}

int main(void)

	{

	int n_blocks = 500;

	int block_size = 256;

	// allocate global memory for output

	unsigned int *d_outvals;

	cudaMalloc((void**)&d_outvals, sizeof(unsigned int) * n_blocks * block_size);

	

	// host memory for values

	unsigned int vals[256];

	// RANDOM MODE

	for (int i = 0; i < 256; i++)

  vals[i] = rand() & 0xff;

	

	// global memory for values

	unsigned int *d_vals;

	cudaMalloc((void**)&d_vals, sizeof(unsigned int) * 256);

	// copy memory to device

	cudaMemcpy(d_vals, vals, sizeof(unsigned int) * 256, cudaMemcpyHostToDevice);

	cudaBindTexture(0,tex,d_vals,sizeof(unsigned int) * 256);

	cudaMemcpyToSymbol(c_vals, vals, sizeof(unsigned int) * 256);

	// run the kernels

	for (int i = 0; i < 10; i++)

  {

  const_speedtest<<< n_blocks, block_size >>>(d_outvals);

  }

	cudaThreadSynchronize();

	for (int i = 0; i < 10; i++)

  {

  tex_speedtest<<< n_blocks, block_size >>>(d_outvals);

  }

	cudaThreadSynchronize();

	for (int i = 0; i < 10; i++)

  {

  shmem_speedtest<<< n_blocks, block_size >>>(d_outvals, d_vals);

  }

	cudaThreadSynchronize();

	

	// WARP-COHERENT MODE

	for (int i = 0; i < 256; i+=32)

  {

  vals[i] = rand() & 0xff;

  for (int j = i+1; j < i+32; j++)

  	vals[j] = vals[i];

  }

	// copy memory to device

	cudaMemcpy(d_vals, vals, sizeof(unsigned int) * 256, cudaMemcpyHostToDevice);

	cudaMemcpyToSymbol(c_vals, vals, sizeof(unsigned int) * 256);

	

	// run the kernels again

	for (int i = 0; i < 10; i++)

  {

  const_speedtest<<< n_blocks, block_size >>>(d_outvals);

  }

	cudaThreadSynchronize();

	for (int i = 0; i < 10; i++)

  {

  tex_speedtest<<< n_blocks, block_size >>>(d_outvals);

  }

	cudaThreadSynchronize();

	for (int i = 0; i < 10; i++)

  {

  shmem_speedtest<<< n_blocks, block_size >>>(d_outvals, d_vals);

  }

	cudaThreadSynchronize();

	return 0;

	}

I don’t know many details of how a bound texture and its equivalent global mem interact, but is there any chance that tex_speedtest warmed the texture cache and the shmem_speedtest access to global memory hit in the texture cache (even though they weren’t bound to the texture)?

No, standard global memory reads are not cached and performed with a different instruction than a texture read. Plus, the initial global memory read in that kernel is coalesced so its performance cannot get any better than it is. The silly benchmarking loop is so long that you’d never notice the time it takes to perform the initial read anyways.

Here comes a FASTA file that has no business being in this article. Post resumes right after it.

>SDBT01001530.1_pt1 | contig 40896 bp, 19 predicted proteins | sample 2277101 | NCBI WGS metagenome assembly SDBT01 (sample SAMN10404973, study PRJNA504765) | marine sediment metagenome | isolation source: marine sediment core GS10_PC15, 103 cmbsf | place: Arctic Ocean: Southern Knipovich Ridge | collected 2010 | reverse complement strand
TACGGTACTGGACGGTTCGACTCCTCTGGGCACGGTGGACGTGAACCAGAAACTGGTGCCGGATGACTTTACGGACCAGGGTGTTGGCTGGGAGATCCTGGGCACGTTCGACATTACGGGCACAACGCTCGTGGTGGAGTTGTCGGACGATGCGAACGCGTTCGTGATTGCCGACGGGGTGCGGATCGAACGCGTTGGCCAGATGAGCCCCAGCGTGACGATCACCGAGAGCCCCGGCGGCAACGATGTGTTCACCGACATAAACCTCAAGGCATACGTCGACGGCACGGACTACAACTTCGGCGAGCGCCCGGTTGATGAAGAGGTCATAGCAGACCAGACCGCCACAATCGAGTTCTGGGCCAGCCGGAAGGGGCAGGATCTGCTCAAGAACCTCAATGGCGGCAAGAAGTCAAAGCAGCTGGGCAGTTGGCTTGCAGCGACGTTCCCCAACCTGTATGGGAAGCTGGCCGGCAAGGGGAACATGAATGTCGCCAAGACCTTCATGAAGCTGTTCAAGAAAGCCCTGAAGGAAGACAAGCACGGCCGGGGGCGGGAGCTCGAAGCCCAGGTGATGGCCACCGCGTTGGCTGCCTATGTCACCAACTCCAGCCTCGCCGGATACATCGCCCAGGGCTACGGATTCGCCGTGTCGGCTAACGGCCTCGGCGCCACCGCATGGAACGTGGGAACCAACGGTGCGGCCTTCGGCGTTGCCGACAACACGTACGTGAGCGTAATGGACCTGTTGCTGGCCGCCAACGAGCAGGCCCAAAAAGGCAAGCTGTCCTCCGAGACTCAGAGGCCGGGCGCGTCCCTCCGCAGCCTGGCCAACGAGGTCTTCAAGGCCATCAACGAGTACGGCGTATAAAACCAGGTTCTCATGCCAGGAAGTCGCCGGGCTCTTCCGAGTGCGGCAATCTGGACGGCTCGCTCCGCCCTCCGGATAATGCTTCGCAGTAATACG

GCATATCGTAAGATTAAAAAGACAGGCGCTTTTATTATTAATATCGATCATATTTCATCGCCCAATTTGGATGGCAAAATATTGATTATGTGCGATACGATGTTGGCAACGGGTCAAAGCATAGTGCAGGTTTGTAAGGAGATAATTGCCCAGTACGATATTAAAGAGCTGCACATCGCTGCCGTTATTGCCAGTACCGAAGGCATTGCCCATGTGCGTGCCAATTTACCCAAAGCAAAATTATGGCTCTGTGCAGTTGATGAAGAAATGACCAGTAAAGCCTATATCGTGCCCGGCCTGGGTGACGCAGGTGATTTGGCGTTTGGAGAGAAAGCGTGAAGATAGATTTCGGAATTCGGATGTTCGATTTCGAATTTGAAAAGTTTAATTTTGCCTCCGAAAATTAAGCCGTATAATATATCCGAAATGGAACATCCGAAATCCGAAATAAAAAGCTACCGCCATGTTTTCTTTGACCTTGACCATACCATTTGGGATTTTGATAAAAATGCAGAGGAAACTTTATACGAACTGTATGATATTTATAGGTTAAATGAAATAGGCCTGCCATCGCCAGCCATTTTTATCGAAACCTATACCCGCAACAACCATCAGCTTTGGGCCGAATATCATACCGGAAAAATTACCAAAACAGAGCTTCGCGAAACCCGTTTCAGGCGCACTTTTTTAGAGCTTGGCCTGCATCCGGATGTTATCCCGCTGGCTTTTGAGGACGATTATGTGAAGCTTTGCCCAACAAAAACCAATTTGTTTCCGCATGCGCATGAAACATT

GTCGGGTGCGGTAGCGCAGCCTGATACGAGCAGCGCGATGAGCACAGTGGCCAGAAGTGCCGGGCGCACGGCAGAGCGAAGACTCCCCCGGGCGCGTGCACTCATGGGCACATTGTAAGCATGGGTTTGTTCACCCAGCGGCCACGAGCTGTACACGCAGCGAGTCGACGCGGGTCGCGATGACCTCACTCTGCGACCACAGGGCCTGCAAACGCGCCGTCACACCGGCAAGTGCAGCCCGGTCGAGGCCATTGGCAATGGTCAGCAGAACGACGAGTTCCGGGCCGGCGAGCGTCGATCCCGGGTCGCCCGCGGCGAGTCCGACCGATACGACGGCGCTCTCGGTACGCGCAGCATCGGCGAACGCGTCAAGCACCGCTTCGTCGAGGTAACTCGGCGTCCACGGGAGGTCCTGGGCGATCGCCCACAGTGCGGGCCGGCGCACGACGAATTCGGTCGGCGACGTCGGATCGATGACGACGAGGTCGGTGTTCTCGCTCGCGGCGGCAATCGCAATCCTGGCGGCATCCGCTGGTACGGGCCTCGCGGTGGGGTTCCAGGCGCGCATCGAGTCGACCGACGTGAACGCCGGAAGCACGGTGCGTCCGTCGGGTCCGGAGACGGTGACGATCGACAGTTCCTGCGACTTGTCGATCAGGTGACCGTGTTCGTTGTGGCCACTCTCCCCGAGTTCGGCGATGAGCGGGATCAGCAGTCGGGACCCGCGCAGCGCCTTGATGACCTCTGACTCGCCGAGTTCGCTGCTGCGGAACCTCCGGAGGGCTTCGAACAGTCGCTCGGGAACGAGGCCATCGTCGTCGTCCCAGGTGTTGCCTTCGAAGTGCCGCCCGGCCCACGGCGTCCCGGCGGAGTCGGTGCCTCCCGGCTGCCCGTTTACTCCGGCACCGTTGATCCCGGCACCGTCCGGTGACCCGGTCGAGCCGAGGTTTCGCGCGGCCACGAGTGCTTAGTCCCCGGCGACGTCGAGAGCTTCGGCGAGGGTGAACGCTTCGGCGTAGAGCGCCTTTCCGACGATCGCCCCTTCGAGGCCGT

What is CUDA_PROFILER? How to use it?

CUDA_PROFILER is an environment variable. Read the documentation that came with the toolkit download. You may want to check out the new features in the 1.1 profiler. It can do cool things like tell you how many uncoalsced global memory reads your kernel does.

This is a very interesting test. I have a dumb coding question on this shmem_test: suppose for input, we only have some data stored somewhere (device memory, constant memory or texture memory) and we want to load them into shared memory as quick as possible. If the number of data is equal to the number of thread, we can write:

shared[threadIdx.x] = d_invals[threadIdx.x];

But if not equal, then how to write the code efficiently?

For example, there are 256 threads, but I have about 20 floats that need to be loaded into shared memory, so they can be used by all threads. Actually, in this case, do we still want to load them into memory? Because it seems that if we do this, bank conflicts will be inevitable.

Bank conflict only happens when threads read from different address in the same bank. For 20 floats, we can just pass them via a parameter (don’t know whether nvcc has supported parameter space addressing yet, but ptx has). If more than that but less than 256, a load in an if may be usually sufficient. If more, we can use a load in a for.

Thank you. I have a question about constant memory. When declaring constant memory, it seems that we have to specify the size. What if the size of the constant memory depends on the host application? Can we still use constant memory?

Another question: if in all the threads, I attempt to load same data in device memory into shared memory, will this be slow? Because it seems that the memory access will have to be serialized?

Don’t have all threads read the same value from global memory: this is uncoalesced and slow. Instead, have only threadIdx.x == 0 load the value into shared memory and then __syncthreads(). As long as the value you are loading is allocated with cudaMalloc, it will have the correct alignment to be read “coalesced” even though there is only one read.

There are many old threads on this forum discussing dynamic constant memory. You need to do the allocation yourself: nvcc only supports constant memory allocated at compile time.

I searched and read those posts. The answer is: we cannot use dynamic constant memory as we have to set a size during declaration. :X

I will have to use texture memory because I don’t have to set the size during declaration of texture memory, and at least I can change the size of texture memory array from the CPU side.

Thank you,

According to Section 5.1.2.3 in Programming Guide v1.1, I guess if you test 2D arrays, the performance of texture cache may improve since texture memory is optimized for 2D.